Now the royal marshal of all Irlant, who had power and control of the whole state and its harbors, came riding down at the gallop in full armor and battle gear at the head of a great company of citizens and emissaries with orders straight from the court (as the story has already told and you will have read before), to arrest and hold anyone who came into port there until it was firmly established whether he came from Marke's country or belonged among his retinue. This band of tormenters, heartless killers all, had committed many a murder entirely without cause, just to please their masters. Now they marched into the harbor with arrows and crossbows at the ready 8750 and other arms slung about them like a company of pirates. Tristan, as the ship's master, drew a pilgrim's cloak about him for no other aim or purpose than to have some disguise. He had the steward bring a cup beaten out of richest gold, a fine piece of workmanship in the highest English style. With this he boarded the ship's boat, taking with him Curvenal, and casting off, made for the landing. He waved a greeting toward the shore, with courteous words and gestures, in as friendly a manner as possible.
But paying no attention to this, a large number of townspeople ran down to meet the boat, while others shouted from the dock, "put in to shore! Put in here!" Tristan pulled up to the landing. "Gentlemen," he said, "now tell me, why do you carry all those weapons? What do you mean by this? You hardly seem very friendly. I'm not sure what to expect. In God's name, be so kind— is someone here at the harbor who has authority in this land? Let him hear what I have to say." "Yes," said their leader, "I'm marshal here. This reception by my forces means we'll stand for no nonsense. Right now I want to know exactly what you're doing here." "Of course, sir," Tristan answered. "That would indeed be my pleasure. If someone will kindly quiet this crowd and permit my words to be heard, then I only would request that you give me courteous audience, to hear what I have to say according to your country's honor."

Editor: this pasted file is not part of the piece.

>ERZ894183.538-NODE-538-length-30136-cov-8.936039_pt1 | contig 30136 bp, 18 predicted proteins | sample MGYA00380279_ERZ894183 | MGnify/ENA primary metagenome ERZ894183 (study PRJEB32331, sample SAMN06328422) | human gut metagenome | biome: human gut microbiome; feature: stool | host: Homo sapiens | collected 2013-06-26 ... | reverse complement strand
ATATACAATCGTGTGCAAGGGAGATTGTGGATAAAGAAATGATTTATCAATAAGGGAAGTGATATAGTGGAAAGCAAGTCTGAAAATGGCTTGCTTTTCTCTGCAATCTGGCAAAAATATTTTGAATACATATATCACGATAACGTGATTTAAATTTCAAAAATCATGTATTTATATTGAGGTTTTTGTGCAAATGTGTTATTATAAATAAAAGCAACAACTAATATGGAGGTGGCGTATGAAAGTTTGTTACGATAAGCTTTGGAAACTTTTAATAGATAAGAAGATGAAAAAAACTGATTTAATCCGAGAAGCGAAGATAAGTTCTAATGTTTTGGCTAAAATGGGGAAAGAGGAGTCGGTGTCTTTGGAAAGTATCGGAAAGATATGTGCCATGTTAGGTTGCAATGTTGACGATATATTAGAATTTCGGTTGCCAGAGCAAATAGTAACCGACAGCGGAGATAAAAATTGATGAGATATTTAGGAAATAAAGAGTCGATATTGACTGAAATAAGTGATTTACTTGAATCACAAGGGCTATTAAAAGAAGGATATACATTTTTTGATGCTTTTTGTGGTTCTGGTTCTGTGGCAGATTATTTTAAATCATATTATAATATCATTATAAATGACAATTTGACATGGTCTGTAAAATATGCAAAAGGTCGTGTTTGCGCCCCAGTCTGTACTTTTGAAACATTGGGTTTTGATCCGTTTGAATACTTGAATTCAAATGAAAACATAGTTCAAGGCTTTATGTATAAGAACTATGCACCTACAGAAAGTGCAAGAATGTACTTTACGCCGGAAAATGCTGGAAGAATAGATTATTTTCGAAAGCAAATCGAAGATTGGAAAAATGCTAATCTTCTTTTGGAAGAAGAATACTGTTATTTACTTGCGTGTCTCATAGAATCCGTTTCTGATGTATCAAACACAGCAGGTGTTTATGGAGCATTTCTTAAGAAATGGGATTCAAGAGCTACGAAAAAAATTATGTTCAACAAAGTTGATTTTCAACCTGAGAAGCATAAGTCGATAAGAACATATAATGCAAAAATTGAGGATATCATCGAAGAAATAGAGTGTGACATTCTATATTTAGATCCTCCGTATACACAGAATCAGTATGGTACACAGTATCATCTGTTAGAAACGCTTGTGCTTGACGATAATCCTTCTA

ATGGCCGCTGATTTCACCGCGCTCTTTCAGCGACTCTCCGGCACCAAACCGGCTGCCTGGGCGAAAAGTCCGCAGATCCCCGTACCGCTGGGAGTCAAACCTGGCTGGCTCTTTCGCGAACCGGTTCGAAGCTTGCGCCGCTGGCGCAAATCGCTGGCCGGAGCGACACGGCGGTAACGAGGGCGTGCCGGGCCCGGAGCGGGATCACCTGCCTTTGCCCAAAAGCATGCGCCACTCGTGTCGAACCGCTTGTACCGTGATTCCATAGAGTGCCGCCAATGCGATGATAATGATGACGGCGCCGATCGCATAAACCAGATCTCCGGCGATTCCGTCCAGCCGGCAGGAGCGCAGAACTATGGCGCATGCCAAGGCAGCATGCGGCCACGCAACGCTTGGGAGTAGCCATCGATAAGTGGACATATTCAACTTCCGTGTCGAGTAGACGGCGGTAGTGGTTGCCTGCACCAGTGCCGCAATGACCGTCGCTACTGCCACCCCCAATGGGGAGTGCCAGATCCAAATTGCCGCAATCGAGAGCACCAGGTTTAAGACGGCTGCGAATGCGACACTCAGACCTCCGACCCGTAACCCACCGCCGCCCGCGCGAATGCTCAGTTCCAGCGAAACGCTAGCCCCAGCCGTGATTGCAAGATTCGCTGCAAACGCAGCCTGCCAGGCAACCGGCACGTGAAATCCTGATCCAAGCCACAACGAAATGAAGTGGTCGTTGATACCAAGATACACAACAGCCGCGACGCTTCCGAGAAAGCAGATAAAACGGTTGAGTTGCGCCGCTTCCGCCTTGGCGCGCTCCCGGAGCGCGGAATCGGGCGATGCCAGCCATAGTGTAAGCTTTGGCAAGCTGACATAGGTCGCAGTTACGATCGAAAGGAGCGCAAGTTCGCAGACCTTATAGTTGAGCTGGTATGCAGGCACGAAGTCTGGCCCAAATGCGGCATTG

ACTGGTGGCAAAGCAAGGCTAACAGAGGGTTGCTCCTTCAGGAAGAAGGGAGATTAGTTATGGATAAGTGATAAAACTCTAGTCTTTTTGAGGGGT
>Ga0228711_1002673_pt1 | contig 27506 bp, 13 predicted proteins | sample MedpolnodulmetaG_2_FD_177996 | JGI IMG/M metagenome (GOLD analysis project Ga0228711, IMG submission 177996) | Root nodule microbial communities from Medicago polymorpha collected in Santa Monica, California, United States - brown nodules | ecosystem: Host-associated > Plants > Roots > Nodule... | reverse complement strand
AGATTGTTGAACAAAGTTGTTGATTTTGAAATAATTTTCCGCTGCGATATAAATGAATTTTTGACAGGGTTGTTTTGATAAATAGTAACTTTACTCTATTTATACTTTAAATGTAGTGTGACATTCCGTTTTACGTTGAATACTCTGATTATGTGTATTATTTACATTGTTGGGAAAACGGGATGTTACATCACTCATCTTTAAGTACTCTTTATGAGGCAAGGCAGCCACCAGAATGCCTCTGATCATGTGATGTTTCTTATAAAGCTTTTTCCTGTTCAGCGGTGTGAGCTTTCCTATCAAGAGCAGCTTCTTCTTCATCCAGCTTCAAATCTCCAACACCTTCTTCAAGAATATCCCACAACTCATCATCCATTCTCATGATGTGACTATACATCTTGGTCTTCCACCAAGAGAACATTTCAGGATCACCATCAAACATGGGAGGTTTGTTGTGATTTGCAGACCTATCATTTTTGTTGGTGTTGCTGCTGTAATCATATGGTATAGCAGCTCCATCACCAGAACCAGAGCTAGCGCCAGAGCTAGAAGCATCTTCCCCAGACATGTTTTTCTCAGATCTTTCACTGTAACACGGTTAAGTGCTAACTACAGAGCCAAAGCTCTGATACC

At this the general noise receded. "Sir," Tristan began, "now know the circumstances of our lives, our origin, and our country, as I will here reveal to you. We are a race of tradesmen, 8800 and see no cause for shame in that. Yes, we are what you call merchants, I and these my associates, and we come from Normandie. Our home and families are there. We ourselves roam far and wide, from one country to another in all sorts of commerce and manage thus to earn our keep. It has now been some thirty days since we set out from our land, I and two other traders with me. The three of us had gone together in a venture to Iberne. But over a period of a week, starting early one morning, a violent wind scattered us, as adverse winds often do. It separated the three of us, leaving me quite alone. I know not how my convoy fares— may God preserve and keep them, whether they be alive or not. Always in the greatest distress, I was driven many rough miles over this last terrible week. But yesterday about at noon when the winds and storm had receded, I sighted land, a familiar peak. At that position I hove to, and rested until today. Then very early this morning, as soon as there was light enough, I came about and sailed in here to the harbor of Weisefort. And here the going is even rougher— my life still seems to be in peril. I thought I would at least find safety, knowing the city as I do, since already on several occasions I have traveled here with merchants, and therefore at least expected safety and a friendly reception. But no—I find myself sailing into stormier winds than ever. And still I think God may preserve me. For if in this company I find neither welcome nor repose, I'll sail right back out to sea, where I have the world's best defense 8850 and prowess aplenty by taking flight. But perhaps you'll have the courtesy to treat me according to your honor. In that case, of the goods I have, I'll gladly share a portion with you in return for one small favor. Grant me and my merchandise protection here in the harbor until I have a chance to see if fortune should be so kind as to lead me to my countrymen when I go in search of them. If you will give me this concession, please grant me safe passage also— here I see fast approaching I know not who or what in yonder fleet of small craft— or off I go, back to my crew, not bothering with being frightened."
The marshal signaled those approaching to put back to shore at once. And then to the newcomer he said, "How much will you give the king if I grant your goods protection and you safe passage in this kingdom?" To this the adventurer replied, "Sir, daily I shall pay him from whatever I gain or profit one mark of fine gold. And you shall have this goblet as a consideration if I can then rely on you." "You can!" shouted the bystanders. "This fellow here is our marshal!" The marshal accepted what was offered, which seemed to him rich and worthy, and bade his guest come ashore. In return he guaranteed him safety of person and property. It was a deal of fine and rich— I mean between tax and toll. Rich and fine the king's gold, fine and rich the payer's toll. And so the payment balanced richly, the means by which he managed to gain both acceptance and protection.